March 7, 2016

God’s demands are simple. “Love me, love others”. That’s it. Of course the difficulty is in the details.  In order to love God, we must be open to receive God’s love for us.  That is when grace becomes the core of our living.

That is when loving others becomes possible, because then everything is not a reflection and judgement about ourselves.  We can actually see that other people are other people, not simply projections of our disappointments, failures and fears. Which means we don’t have to divide the world into us and them. We don’t have to demonize those with whom we disagree or fear people who are different from us.  Then we can focus on solutions to problems instead leveraging blame.

Ever notice how hard it is to be mad at someone when you are dwelling in the grace God has for you? I wonder how different our public discourse might be if before the candidates took to the stump, they paused for a moment to dwell in and on the grace God has for them. The debates might not be as sensational, but probably much more edifying.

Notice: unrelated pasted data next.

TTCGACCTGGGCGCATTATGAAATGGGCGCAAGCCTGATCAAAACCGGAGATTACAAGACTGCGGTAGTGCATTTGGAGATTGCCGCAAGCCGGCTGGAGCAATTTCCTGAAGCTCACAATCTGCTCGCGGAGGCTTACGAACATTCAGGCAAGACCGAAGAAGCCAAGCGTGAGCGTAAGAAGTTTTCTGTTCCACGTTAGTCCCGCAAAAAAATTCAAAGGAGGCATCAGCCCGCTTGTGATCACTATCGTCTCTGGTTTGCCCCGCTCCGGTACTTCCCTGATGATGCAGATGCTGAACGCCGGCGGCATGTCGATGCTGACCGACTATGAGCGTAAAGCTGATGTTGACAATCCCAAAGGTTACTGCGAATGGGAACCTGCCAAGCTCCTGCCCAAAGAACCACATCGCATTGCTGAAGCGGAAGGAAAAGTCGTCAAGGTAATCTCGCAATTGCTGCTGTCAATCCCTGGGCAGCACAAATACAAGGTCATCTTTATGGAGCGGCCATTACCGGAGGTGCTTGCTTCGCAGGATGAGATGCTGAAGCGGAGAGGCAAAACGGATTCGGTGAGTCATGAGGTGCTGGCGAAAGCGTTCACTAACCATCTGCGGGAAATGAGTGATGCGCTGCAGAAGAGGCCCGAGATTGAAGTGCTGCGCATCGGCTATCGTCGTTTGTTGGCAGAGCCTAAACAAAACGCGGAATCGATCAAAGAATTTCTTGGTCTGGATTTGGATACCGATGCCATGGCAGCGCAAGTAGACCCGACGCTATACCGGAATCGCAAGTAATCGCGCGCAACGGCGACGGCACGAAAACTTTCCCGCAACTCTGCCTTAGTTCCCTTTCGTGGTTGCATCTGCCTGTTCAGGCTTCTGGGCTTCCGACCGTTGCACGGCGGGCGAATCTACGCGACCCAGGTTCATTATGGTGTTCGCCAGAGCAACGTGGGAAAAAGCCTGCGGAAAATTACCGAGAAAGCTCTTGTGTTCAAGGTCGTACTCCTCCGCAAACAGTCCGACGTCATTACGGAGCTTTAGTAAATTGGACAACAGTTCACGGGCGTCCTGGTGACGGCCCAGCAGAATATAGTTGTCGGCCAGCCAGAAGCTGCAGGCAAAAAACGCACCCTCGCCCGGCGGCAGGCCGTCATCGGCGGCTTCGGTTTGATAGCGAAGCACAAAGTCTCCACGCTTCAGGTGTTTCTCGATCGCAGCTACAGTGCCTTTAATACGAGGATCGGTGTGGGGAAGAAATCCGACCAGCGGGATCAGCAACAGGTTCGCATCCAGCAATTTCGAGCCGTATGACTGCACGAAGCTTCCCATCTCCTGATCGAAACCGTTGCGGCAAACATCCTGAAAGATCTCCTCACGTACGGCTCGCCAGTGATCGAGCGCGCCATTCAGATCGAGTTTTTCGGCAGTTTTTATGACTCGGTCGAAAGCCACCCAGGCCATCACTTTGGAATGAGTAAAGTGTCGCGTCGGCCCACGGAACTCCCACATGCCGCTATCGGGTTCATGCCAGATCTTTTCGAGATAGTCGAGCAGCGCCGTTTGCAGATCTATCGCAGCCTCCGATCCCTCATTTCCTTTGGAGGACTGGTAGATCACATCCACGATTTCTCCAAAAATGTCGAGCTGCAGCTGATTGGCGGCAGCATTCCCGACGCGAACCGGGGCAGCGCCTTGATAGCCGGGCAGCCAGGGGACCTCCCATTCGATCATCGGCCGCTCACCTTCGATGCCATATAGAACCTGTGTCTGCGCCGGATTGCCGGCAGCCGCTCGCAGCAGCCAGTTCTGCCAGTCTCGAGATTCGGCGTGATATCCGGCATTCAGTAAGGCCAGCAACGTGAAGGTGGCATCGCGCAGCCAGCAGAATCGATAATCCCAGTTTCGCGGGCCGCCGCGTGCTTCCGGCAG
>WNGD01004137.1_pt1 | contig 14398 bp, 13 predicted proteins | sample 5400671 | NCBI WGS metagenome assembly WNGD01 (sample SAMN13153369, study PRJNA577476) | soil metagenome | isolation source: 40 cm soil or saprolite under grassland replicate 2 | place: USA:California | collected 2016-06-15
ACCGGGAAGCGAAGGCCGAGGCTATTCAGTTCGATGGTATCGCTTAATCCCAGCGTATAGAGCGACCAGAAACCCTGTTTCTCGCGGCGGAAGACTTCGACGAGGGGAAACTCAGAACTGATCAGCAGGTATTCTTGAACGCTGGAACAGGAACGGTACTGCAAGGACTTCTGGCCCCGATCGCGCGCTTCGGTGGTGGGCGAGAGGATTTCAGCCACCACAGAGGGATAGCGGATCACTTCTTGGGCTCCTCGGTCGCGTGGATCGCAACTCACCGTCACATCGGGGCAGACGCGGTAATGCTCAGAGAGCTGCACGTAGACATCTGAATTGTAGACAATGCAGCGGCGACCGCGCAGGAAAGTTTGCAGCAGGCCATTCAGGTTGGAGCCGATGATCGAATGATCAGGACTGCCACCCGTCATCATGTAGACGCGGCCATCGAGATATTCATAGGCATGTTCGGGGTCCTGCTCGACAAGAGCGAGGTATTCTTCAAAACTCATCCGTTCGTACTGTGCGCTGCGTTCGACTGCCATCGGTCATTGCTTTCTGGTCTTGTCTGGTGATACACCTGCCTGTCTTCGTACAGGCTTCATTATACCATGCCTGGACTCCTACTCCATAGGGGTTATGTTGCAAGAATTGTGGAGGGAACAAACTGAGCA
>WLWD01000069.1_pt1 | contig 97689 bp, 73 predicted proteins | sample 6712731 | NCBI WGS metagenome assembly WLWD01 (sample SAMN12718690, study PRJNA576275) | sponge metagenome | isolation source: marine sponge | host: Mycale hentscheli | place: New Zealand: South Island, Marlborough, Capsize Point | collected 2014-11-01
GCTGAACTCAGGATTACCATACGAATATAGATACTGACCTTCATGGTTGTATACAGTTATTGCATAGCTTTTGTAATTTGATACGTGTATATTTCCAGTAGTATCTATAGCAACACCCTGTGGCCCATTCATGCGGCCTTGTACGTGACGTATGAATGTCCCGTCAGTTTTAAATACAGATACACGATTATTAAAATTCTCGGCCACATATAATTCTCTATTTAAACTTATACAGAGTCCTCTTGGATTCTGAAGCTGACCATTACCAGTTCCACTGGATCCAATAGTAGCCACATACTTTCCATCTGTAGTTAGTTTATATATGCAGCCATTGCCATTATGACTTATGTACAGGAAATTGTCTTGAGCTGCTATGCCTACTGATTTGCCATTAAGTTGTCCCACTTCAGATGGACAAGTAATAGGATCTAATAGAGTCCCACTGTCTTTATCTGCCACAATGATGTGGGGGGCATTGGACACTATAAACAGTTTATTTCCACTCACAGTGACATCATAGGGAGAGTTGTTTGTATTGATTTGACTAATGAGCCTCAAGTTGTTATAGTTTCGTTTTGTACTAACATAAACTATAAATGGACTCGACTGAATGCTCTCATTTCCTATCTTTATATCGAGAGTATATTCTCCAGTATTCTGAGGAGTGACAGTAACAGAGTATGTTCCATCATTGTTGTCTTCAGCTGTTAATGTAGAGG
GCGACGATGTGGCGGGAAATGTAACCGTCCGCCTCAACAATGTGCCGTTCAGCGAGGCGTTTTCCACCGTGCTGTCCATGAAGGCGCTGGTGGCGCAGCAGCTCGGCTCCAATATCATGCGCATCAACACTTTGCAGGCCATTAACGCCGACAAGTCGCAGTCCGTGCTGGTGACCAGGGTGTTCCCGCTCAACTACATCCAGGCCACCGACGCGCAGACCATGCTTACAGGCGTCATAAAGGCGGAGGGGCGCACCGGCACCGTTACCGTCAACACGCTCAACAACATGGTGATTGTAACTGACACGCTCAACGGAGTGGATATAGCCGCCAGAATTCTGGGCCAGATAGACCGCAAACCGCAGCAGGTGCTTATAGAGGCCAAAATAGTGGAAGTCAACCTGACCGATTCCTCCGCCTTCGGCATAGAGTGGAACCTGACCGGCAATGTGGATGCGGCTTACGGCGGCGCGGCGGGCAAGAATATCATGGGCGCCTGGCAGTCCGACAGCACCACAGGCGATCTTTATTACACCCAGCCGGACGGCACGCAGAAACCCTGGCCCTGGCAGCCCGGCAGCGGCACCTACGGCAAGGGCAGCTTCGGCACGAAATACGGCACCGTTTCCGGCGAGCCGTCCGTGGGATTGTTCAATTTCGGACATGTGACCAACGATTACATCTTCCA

This past Sunday’s Gospel lesson was the story of the prodigal son. Maybe it’s not just a story about a boy who blows it big time, and his father who takes him back and throws a party in joy. Perhaps the prodigal is the current political process itself, and maybe the good news of the story could be a return to a place that everyone in our nation can call home. What is prodigal? The wasted opportunity in our public discourse to face our mutual challenges seriously. What is redemptive? The possibility of a civil discourse that restores relationships and builds the common good, that sets a feast of inclusion. That would be a campaign worth running. That would be a joy.

To love God and love others is a call to humility and a call for grace. Without that grace we won’t love others and won’t love God, or even ourselves. Are our divisions so deep, the way so blocked, the trust so broken that we can’t find our way forward? Our national hymn recites, “America. America, God shed his grace on thee, and crown thy good with brotherhood from sea to shining sea.” That God given grace is the way home, it is the place we begin to build the future of our nation, together. God has given us the fullness of his grace in Jesus; like the father in the parable says “All that I have is yours.” And as the apostle Paul encourages, “We have this ministry of reconciliation.” That seems enough to get started.

Rev. Linda Farmer-Lewis, Central United Methodist Church, Lansing Michigan